Sts. Francis (1181–1226) and Clare (1194–1253)
Francis and Claire had a rich, spiritual friendship, despite the fact that their monastic lives prevented them from spending much time together. Still, they were each able to influence the other, and they both drew strength from their friendship, which was not physical but was spiritually intimate.
When Clare sought to become a Franciscan, Francis cut her hair. When Francis received the stigmata and his wrists and ankles bled painfully, Clare knit slippers for him. At the end of Francis's life, when he was sick, he moved to a small shack beside Clare's monastery so that she and her sisters could care for him.
Francis was born in Assisi, in the Umbrian region of Italy, to a wealthy fabric merchant and his wife. He grew up taking full advantage of his fortunate circumstances. He traveled, spent money freely, and lived a self-indulgent life. He was said to be charming, charismatic, and generous.
When Francis struggled with lust, he would go out into a cold winter's night and make snow figures. When asked what he was doing, he explained that when his desire for a family became too great, the snow family helped him imagine begging for money to feed and clothe his wife and children. This exercise curbed his desire.
Even war did not tame his spirits. He went off to fight in a conflict and was taken prisoner. He spent a year in jail and then succumbed to a serious illness. His recovery was slow. Both experiences brought about a spiritual crisis. Francis gave serious thought to the way he had been living, and decided to make a pilgrimage to Rome in 1206.
A different Francis returned home. He resolved to devote his life to serving the poor and the sick. His father thought he was insane — and went so far as to disinherit him. But at least one person did not think he was insane. And that was Clare, 12 years younger than him, also from a wealthy family, but ready to give it all up if she could follow in his footsteps.
There is one event from Francis's life that brings his human characteristics into sharp relief. He misunderstood a directive — though it was from God. One day, after his decision to work with the poor, he was praying in a church just outside Assisi. The crucifix lit up and a voice spoke, telling him, “Francis, repair my church, which has fallen into disrepair, as you can see.”
So the saint went out and returned with the thirteenth-century equivalent of a tool kit and began to repair that particular church, which had indeed seen better times. Only later did Francis realize the directive was far more cosmic than he originally imagined — he was to repair the Church at large, not just a single building — and bring it back to simplicity and devotion to the poor.
When St. Francis would speak to women, he would not look into their faces. When a fellow monk once asked St. Francis why he was always avoiding the women's eyes, Francis said, “Who must not fear to look upon the Bride of Christ?”
Francis retreated to a small chapel, the Portiuncula, to devote his life to preaching and to the poor. He soon began attracting disciples, who were at first curious about the rich boy who had given everything away. Among those interested in the saint's work were several prominent citizens of Assisi. With all of those willing workers in mind, Francis founded the Franciscan order in 1209. It would be dedicated to absolute poverty, humility, and the love of all created things.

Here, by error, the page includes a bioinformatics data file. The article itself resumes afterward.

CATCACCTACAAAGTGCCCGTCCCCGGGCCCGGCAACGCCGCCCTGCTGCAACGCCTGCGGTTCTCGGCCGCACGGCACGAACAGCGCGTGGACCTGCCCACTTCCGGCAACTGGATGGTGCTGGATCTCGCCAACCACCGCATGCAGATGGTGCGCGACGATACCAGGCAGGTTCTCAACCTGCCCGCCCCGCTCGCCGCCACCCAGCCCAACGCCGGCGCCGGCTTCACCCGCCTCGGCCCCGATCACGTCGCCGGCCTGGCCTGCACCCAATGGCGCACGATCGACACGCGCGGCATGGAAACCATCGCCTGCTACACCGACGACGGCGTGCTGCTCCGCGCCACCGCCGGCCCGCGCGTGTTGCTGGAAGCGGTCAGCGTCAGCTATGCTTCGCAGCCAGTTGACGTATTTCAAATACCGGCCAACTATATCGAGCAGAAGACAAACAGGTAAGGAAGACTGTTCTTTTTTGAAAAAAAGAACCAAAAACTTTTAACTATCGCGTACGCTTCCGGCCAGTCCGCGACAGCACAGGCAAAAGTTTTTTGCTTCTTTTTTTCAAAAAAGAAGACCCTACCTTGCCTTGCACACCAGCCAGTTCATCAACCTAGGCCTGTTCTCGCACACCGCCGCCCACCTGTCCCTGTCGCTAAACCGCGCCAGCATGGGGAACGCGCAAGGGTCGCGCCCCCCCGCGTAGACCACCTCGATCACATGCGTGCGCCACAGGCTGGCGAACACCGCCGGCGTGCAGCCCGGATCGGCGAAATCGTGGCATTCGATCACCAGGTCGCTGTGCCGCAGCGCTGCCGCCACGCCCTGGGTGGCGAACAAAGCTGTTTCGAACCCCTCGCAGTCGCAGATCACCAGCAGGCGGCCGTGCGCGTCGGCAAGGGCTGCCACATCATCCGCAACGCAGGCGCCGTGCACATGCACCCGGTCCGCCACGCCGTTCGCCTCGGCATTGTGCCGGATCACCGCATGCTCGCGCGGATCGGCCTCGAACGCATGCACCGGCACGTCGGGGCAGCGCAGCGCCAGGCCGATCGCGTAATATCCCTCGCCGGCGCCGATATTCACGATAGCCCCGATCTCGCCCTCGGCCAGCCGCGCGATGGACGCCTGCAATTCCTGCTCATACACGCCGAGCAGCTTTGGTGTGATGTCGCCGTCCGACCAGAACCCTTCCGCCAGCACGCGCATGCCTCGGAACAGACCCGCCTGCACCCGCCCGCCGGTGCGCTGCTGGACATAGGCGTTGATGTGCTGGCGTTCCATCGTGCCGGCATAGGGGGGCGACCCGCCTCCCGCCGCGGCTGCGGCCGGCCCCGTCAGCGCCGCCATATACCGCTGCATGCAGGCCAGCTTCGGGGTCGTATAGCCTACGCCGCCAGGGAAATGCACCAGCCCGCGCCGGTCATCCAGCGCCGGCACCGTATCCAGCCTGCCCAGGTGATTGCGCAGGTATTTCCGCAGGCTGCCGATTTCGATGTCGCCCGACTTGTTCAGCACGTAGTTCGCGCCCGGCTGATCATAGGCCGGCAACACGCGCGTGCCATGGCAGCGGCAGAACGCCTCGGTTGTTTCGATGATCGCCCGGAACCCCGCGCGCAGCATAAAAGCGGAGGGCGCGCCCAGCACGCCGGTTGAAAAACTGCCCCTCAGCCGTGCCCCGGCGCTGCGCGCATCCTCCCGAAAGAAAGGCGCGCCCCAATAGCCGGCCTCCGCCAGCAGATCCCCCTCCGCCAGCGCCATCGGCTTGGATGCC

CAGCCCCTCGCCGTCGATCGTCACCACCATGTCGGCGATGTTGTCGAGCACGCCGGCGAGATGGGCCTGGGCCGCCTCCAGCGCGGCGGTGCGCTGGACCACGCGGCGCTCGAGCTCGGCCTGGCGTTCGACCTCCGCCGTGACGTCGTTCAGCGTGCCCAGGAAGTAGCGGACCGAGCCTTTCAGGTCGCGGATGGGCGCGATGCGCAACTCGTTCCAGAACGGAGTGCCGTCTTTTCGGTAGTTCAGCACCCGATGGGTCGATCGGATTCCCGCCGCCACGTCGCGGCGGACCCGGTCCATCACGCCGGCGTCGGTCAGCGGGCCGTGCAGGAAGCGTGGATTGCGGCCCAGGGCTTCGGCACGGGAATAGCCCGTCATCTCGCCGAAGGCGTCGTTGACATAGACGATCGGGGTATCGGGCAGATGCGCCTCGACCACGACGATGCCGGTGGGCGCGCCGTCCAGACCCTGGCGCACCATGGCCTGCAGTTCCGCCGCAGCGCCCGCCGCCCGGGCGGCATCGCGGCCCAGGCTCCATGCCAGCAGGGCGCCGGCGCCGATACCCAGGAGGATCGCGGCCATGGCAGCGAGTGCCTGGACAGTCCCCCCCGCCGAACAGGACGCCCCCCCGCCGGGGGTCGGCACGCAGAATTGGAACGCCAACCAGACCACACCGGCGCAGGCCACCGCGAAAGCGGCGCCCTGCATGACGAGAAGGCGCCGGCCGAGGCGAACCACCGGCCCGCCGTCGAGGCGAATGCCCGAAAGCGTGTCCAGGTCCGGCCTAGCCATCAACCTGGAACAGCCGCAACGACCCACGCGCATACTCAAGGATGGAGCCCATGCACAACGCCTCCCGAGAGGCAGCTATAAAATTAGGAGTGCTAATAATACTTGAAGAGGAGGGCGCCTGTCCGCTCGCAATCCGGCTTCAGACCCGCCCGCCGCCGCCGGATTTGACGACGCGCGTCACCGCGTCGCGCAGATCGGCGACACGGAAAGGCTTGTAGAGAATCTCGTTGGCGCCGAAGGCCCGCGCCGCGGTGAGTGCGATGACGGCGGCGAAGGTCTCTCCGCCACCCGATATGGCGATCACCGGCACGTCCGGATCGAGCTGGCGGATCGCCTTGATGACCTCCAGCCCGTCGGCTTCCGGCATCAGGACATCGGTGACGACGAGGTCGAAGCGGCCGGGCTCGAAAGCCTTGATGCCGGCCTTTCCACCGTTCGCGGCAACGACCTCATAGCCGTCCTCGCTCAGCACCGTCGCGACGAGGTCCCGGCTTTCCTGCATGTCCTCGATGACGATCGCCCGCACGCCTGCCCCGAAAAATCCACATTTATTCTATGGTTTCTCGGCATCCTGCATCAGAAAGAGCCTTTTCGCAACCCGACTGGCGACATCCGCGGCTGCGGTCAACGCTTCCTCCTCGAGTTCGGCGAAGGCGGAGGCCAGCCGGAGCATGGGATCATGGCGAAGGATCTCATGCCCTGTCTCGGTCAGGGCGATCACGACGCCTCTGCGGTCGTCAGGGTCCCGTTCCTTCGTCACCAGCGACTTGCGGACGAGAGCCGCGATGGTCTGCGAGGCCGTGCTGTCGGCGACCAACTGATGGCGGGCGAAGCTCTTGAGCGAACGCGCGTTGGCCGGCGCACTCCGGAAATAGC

One of his most famous followers was St. Clare (discussed above), who became his friend and confidant. Although she had several offers for marriage, she turned them all down. On Palm Sunday of her eighteenth birthday, she ran away from home. In a secret ceremony, Francis cut Clare's beautiful blond hair and offered her a belt rope. Francis then sent Clare to live at a nearby Benedictine convent, although she would eventually become the founder of her own austere religious order, “The Poor Clares.”
Although Clare's devotion to God and refusal to marry initially horrified her family, her spiritual way of life eventually inspired some of her own family members to pursue the monastic path. Two of Clare's sisters, as well as her mother, eventually joined her at the convent.
St. Bonaventure wrote beautifully of the great love St. Francis had for St. Clare: “Clare was the first flower in Francis's garden, and she shone like a radiant star, fragrant as a flower blossoming white and pure in springtime.” Although Francis loved Clare, he was very cautious about her, only visiting her a few times during the course of his life.
One day, when Francis was visiting Clare and her sisters at the convent, Francis spoke of the love of God over a simple meal. His words were so sweet that the monks and nuns completely forgot to eat, and flames seemed to cover them all. The flames were visible from several miles away and the people of Assisi rushed to the convent to put out the fire, only to find Francis and Clare having a meal together and deeply engaged in conversation. There was, after all, no fire, just a powerful radiance between them.
In great pain during his final illness, Francis called out, “Welcome, Sister Death.” He died in Assisi on October 3, 1226. At the moment of his death a light shone from his body, and the church bells at San Stefano pealed with no assistance from a bell ringer. Giving his blessing to the friars who had gathered around him, he told them, “I have done my part. May Christ teach you to do yours.”
Throughout her life Clare fought hard to follow Francis's instructions. She became extremely influential over the years and is credited, next to St. Francis, with being most responsible for the growth of the Franciscans.